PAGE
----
Genetically Engineered Salmon Gets FDA Approval
It's first animal-based food to get OK from the agency, which says it's safe to eat and doesn't need special label
By Steven Reinberg
THURSDAY, Nov. 19, 2015 (HealthDay News) -- Federal health officials approved on Thursday a Massachusetts company's request to produce genetically modified salmon, making it the first genetically modified food available for human consumption in the United States.
The U.S. Food and Drug Administration said the fish is as safe and nutritious as non-genetically engineered Atlantic salmon. As a result, the fish will not have to be labeled as a genetically engineered product, agency officials said.
Manipulating the fish's DNA allows the animal to grow faster and reach consumers more quickly than non-genetically modified, farm-raised Atlantic salmon, the agency said.
"The FDA has thoroughly analyzed and evaluated the data and information submitted by AquaBounty Technologies regarding AquAdvantage Salmon and determined that they have met the regulatory requirements for approval, including that food from the fish is safe to eat," Dr. Bernadette Dunham, director of the FDA's Center for Veterinary Medicine, said at a media briefing.
Susan Mayne, director of the FDA's Center for Food Safety and Applied Nutrition, said the FDA can "only require additional labeling of food derived from genetically engineered source food if there is a material difference."
After five years of study, the FDA didn't find any nutritional difference between the genetically modified salmon and conventional salmon, Durham said. The FDA isn't aware of any information that foods from genetically engineered sources differ from their non-genetically engineered counterparts or are less safe, she added.
Mayne said there's no way consumers could know they were eating the modified salmon. The only way to be sure that salmon you're eating is not genetically modified is to buy "wild caught salmon," she said.
Under FDA approval, AquaBounty Technologies cannot raise the salmon in the United States; it can only be raised on fish farms in Canada and Panama. Also, no other company is authorized to raise this type of fish for sale in the United States, the agency said.
The FDA said it's convinced that measures will be put in place to prevent the genetically altered salmon from escaping from the farms and into the wild, so they wouldn't affect the environment.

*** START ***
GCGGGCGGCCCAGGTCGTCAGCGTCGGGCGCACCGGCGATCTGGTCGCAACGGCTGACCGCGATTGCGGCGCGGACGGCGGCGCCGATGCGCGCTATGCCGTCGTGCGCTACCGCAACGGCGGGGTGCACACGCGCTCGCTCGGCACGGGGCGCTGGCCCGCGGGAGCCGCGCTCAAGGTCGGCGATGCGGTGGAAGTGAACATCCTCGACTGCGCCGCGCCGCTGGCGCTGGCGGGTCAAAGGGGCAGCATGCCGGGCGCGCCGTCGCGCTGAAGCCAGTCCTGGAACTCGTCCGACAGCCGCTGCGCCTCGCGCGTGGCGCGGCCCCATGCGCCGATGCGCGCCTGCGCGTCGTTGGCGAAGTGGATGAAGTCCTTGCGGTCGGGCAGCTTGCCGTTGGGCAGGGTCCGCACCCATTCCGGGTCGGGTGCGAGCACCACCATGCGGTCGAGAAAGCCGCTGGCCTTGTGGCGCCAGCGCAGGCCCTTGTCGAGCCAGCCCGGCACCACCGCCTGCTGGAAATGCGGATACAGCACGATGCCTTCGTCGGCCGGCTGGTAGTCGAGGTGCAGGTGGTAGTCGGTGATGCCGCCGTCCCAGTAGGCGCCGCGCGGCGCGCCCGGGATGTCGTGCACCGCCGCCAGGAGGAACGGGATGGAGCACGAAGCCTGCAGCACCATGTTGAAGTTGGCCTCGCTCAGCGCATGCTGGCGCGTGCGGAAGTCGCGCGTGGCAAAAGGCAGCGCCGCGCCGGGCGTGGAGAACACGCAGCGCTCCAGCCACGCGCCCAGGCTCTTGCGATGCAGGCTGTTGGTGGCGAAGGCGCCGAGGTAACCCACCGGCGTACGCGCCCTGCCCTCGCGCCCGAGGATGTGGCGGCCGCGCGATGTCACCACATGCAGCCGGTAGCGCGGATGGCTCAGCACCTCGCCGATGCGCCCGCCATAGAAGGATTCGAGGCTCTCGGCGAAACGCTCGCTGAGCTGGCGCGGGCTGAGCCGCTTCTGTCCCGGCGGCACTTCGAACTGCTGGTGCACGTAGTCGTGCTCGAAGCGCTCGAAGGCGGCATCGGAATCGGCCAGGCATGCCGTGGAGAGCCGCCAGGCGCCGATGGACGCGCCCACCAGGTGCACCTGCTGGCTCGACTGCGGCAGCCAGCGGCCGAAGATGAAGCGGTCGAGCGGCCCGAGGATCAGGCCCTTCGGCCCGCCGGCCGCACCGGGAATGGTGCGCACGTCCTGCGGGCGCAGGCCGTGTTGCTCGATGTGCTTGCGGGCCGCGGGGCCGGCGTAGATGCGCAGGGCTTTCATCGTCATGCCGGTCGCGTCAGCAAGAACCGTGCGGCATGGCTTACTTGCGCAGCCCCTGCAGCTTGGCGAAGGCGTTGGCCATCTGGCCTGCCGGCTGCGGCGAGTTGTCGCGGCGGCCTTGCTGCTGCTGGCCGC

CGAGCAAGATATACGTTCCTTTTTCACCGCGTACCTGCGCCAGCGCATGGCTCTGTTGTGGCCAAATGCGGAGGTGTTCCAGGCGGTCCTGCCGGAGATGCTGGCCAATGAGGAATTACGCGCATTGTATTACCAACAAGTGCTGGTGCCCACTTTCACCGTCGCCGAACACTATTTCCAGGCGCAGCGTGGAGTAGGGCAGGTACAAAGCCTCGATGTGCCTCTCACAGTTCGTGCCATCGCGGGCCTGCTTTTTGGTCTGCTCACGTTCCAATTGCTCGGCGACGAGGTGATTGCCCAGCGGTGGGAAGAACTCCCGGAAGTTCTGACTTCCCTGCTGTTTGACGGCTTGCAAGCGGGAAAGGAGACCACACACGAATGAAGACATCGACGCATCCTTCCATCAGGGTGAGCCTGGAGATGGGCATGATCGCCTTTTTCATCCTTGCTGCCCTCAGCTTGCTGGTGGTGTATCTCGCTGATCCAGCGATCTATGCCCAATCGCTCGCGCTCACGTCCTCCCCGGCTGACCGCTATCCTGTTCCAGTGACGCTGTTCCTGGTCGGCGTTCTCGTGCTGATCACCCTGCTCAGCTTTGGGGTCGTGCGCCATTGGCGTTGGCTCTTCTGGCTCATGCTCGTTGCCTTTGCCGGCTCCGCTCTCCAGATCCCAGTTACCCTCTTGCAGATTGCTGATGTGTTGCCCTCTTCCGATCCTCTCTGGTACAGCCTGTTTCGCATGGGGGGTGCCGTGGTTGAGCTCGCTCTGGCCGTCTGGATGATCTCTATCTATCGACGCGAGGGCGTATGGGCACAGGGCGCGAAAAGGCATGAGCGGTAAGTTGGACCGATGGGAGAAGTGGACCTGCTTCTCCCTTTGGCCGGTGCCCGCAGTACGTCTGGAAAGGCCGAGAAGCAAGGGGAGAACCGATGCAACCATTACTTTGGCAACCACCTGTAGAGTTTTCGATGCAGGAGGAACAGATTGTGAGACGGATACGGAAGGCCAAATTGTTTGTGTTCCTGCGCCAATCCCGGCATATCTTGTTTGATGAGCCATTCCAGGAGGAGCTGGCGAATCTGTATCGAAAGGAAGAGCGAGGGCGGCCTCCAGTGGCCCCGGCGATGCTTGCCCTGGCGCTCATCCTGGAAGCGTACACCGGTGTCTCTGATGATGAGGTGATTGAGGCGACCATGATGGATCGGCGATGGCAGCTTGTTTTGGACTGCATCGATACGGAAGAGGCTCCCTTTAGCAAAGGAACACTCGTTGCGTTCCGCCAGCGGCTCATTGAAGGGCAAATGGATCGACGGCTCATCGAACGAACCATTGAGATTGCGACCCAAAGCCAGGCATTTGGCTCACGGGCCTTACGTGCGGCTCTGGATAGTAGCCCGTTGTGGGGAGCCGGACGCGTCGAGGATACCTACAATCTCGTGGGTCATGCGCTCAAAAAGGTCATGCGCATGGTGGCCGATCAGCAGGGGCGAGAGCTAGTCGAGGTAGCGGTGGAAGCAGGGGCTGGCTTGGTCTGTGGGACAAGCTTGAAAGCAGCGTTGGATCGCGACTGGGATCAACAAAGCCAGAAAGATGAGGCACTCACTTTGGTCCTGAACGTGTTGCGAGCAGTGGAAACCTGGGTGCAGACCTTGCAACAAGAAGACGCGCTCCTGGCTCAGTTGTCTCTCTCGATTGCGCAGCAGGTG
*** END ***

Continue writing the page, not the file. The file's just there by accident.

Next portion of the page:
These measures include a series of physical barriers in the tanks and plumbing that carries water out of the facility.
Also, the AquAdvantage salmon will be female and sterile, so if any were to escape they wouldn't be able to reproduce with other salmon, the agency said.
The FDA and the governments of Canada and Panama will inspect the facilities.
The modified salmon is opposed by some consumer and environmental groups that are skeptical of safety measures.
"Today, the Food and Drug Administration approved the first genetically engineered food animal, AquaBounty's genetically engineered salmon, despite insufficient safety testing and widespread opposition. This unfortunate, historic decision disregards the vast majority of consumers, many independent scientists, numerous members of Congress and salmon growers around the world, who have voiced strong opposition," Wenonah Hauter, Executive Director of Food & Water Watch, said in a news release.
On Thursday the FDA also issued two guidance documents: One covers voluntary labeling indicating whether food has or has not been derived from genetically engineered Atlantic salmon. The other is a final guidance on voluntary labeling indicating whether food has or has not been derived from genetically engineered plants.
These guidances offer recommendations to manufacturers who wish to voluntarily label their products with information about whether the foods contain ingredients from genetically modified sources.
To learn more about genetically modified food, visit the University of Utah.
SOURCES:Nov. 19, 2015, media briefing with Bernadette Dunham, D.V.M., Ph.D., director, Center for Veterinary Medicine, U.S. Food and Drug Administration, and Susan Mayne, Ph.D., director, Center for Food Safety and Applied Nutrition, U.S. Food and Drug Administration; Nov. 19, 2015, news release, Food & Water Watch, Washington, D.C.
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